3 days ago
  • Statement from the Prime Minister on Dr David Clark
    “Yesterday evening the Health Minister advised me of his trip to a beach during the lockdown and offered his resignation,” Jacinda Ardern said.  “Under normal conditions I would sack the Minister of Health. What he did was wrong, and there are no excuses.  “But right now, my priority is our ...
    BeehiveBy beehive.govt.nz
    3 days ago
  • Statement from David Clark
    Last night as part of my preparation for the Epidemic Response Committee, I provided the Prime Minister with a complete picture of my activity outside my home during Alert Level 4.  That included the fact that on the first weekend of the Alert Level 4 lockdown I drove my family ...
    BeehiveBy beehive.govt.nz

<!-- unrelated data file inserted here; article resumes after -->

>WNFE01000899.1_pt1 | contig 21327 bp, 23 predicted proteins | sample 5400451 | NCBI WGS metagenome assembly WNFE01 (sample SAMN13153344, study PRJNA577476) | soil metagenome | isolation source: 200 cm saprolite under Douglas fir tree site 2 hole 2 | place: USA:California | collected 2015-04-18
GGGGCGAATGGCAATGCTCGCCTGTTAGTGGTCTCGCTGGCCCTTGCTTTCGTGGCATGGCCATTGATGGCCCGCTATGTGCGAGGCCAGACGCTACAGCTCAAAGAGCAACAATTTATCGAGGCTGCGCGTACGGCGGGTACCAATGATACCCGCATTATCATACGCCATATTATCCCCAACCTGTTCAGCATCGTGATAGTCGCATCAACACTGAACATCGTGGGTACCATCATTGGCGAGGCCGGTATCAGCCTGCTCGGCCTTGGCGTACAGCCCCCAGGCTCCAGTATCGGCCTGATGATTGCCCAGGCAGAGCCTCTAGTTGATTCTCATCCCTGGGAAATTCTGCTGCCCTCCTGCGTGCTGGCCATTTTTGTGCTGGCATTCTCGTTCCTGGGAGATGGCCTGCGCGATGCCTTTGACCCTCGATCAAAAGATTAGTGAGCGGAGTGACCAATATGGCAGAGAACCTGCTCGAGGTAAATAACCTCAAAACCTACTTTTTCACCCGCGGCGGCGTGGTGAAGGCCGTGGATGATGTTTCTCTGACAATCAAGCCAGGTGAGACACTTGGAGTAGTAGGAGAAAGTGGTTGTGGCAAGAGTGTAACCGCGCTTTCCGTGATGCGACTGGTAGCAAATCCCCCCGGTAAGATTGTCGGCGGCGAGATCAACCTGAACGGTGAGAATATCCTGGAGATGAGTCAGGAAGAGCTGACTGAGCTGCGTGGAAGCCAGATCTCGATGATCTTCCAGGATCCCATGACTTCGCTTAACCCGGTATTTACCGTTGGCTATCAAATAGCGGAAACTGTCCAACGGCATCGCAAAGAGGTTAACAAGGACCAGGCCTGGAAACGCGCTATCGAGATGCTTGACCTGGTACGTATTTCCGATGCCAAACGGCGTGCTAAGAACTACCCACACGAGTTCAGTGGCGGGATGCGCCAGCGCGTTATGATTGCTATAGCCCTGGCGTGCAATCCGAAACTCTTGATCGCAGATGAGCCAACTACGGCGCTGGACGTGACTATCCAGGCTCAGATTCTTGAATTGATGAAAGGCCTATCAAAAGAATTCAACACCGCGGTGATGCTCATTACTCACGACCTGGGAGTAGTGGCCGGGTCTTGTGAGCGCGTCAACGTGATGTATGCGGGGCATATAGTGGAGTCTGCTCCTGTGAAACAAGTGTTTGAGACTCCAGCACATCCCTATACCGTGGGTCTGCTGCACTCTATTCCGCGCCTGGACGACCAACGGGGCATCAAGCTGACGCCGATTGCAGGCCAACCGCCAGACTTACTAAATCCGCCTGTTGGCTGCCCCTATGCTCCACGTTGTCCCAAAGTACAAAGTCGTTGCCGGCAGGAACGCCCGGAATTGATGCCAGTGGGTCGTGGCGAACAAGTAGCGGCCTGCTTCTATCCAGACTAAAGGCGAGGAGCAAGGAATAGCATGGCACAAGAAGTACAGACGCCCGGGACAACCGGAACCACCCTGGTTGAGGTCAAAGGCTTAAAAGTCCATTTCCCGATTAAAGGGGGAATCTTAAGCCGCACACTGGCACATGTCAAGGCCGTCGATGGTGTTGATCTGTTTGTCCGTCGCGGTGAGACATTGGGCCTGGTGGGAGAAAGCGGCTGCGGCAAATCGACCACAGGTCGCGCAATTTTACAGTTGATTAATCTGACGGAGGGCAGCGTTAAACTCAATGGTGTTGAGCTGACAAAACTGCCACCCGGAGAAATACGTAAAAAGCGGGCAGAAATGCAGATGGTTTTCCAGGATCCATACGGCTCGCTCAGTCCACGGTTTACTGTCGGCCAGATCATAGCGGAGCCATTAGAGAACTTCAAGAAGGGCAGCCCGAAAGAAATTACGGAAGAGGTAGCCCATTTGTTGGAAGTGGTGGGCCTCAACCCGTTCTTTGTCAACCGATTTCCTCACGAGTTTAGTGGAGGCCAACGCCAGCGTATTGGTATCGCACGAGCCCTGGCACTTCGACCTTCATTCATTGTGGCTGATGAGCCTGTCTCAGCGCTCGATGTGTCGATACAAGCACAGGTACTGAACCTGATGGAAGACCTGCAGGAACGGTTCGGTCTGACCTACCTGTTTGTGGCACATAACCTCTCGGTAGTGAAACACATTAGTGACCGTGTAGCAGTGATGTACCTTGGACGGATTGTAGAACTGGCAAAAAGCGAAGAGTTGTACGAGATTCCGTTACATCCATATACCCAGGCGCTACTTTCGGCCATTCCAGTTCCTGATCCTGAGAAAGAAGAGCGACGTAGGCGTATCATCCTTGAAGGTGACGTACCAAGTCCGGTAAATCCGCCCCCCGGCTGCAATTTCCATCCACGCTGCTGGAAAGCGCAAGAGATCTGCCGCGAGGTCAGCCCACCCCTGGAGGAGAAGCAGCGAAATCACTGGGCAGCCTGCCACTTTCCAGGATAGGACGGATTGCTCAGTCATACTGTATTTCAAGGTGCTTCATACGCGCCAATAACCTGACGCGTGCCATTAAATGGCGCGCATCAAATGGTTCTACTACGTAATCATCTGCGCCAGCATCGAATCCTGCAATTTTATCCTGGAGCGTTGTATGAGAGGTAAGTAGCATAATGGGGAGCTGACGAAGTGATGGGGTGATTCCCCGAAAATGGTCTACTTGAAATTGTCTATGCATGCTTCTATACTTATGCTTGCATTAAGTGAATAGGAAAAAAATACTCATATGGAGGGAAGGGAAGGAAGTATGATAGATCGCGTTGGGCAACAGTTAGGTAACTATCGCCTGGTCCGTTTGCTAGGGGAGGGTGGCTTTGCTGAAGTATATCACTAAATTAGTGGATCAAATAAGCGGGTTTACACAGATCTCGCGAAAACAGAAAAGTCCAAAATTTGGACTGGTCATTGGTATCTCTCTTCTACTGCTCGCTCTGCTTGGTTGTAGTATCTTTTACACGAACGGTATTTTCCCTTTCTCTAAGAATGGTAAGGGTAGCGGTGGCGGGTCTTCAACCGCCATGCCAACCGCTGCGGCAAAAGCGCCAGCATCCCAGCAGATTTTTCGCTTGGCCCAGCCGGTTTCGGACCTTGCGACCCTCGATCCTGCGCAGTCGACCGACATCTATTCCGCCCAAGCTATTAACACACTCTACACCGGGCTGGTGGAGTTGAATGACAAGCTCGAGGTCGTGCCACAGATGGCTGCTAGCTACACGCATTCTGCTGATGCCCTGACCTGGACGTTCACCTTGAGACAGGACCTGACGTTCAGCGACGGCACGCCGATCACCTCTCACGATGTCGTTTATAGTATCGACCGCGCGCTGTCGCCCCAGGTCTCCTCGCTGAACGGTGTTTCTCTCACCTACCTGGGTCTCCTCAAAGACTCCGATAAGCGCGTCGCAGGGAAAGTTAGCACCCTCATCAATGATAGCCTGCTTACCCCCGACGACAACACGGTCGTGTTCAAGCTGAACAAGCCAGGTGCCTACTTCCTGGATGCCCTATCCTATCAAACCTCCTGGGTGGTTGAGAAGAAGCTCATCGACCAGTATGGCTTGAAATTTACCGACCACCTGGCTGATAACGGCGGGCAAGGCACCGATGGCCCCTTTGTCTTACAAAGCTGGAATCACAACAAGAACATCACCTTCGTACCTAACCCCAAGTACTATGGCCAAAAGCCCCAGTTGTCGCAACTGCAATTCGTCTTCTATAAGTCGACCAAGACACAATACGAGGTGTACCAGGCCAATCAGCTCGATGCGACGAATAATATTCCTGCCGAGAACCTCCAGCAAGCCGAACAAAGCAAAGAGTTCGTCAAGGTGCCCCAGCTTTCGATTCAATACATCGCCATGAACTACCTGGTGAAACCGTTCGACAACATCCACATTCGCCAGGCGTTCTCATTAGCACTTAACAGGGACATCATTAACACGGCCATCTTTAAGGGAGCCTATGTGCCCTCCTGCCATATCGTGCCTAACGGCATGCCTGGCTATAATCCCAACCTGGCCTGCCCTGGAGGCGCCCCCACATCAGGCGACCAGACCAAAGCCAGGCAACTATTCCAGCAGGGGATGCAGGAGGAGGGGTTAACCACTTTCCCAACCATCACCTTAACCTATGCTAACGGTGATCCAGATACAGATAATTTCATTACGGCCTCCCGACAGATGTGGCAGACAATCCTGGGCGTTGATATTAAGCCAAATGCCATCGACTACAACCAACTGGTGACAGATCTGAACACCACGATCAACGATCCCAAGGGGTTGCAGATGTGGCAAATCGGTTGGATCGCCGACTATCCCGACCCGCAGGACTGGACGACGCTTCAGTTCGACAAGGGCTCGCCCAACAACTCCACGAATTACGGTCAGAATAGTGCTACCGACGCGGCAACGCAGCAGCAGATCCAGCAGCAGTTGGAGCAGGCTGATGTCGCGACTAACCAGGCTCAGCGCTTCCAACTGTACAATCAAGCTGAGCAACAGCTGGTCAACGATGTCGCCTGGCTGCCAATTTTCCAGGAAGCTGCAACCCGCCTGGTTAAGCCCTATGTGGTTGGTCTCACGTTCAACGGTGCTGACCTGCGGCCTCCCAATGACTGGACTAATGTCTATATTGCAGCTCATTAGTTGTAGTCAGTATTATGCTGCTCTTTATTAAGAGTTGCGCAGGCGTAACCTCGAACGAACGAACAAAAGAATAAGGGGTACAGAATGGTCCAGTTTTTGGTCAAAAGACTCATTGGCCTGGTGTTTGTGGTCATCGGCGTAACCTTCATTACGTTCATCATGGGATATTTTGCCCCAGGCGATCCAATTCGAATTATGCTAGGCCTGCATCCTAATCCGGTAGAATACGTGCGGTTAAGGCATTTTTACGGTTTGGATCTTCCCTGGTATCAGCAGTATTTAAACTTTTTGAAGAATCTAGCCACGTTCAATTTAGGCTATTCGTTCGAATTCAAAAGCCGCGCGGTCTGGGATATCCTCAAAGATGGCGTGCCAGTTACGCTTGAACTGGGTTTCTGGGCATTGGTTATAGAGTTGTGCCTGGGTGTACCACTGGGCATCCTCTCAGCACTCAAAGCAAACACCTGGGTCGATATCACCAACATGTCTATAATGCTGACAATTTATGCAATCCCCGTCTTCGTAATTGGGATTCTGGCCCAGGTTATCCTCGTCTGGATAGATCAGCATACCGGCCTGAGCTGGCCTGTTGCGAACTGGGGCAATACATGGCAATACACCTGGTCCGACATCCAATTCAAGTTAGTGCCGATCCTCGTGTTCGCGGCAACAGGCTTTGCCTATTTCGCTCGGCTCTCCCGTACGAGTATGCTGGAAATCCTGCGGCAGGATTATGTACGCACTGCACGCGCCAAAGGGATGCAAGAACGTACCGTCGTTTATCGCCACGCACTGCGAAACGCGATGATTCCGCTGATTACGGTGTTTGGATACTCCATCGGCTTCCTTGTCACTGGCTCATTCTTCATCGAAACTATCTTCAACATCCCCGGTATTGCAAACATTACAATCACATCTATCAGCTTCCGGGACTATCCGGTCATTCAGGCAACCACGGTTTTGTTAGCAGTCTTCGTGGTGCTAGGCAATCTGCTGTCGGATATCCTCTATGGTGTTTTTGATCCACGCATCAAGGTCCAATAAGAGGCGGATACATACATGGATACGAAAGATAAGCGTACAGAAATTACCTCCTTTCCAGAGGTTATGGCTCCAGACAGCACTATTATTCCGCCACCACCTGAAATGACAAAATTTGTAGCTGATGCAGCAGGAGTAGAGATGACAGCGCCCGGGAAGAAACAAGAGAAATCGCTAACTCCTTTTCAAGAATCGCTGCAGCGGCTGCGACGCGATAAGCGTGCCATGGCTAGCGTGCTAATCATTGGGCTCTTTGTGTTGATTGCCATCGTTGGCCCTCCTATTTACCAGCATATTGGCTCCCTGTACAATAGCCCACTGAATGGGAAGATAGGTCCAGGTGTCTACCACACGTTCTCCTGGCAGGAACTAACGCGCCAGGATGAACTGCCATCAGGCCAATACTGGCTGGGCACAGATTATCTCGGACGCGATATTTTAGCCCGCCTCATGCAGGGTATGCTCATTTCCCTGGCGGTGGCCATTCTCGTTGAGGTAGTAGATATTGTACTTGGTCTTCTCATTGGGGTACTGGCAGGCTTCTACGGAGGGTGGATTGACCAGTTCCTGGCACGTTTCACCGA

3 days ago
  • COVID-19 mental health support begins
    A range of support is being rolled out across New Zealand to help people look after their mental health during COVID-19 Health Minister David Clark said this morning. “COVID-19 has brought a lot of uncertainty into our lives and many of us will be feeling some level of distress or ...
    BeehiveBy beehive.govt.nz
    3 days ago
  • New Zealanders in Peru to be assisted by Government charter flight
    The New Zealand Government has made arrangements to charter a flight for New Zealanders stranded in Peru to depart the country, following agreement with the Chilean government to allow the necessary transit through Chile, Foreign Affairs Minister Winston Peters announced today. “Like many travellers around the world at the moment, ...
    BeehiveBy beehive.govt.nz
    4 days ago
  • COVID-19 Hospital Preparation Well Advanced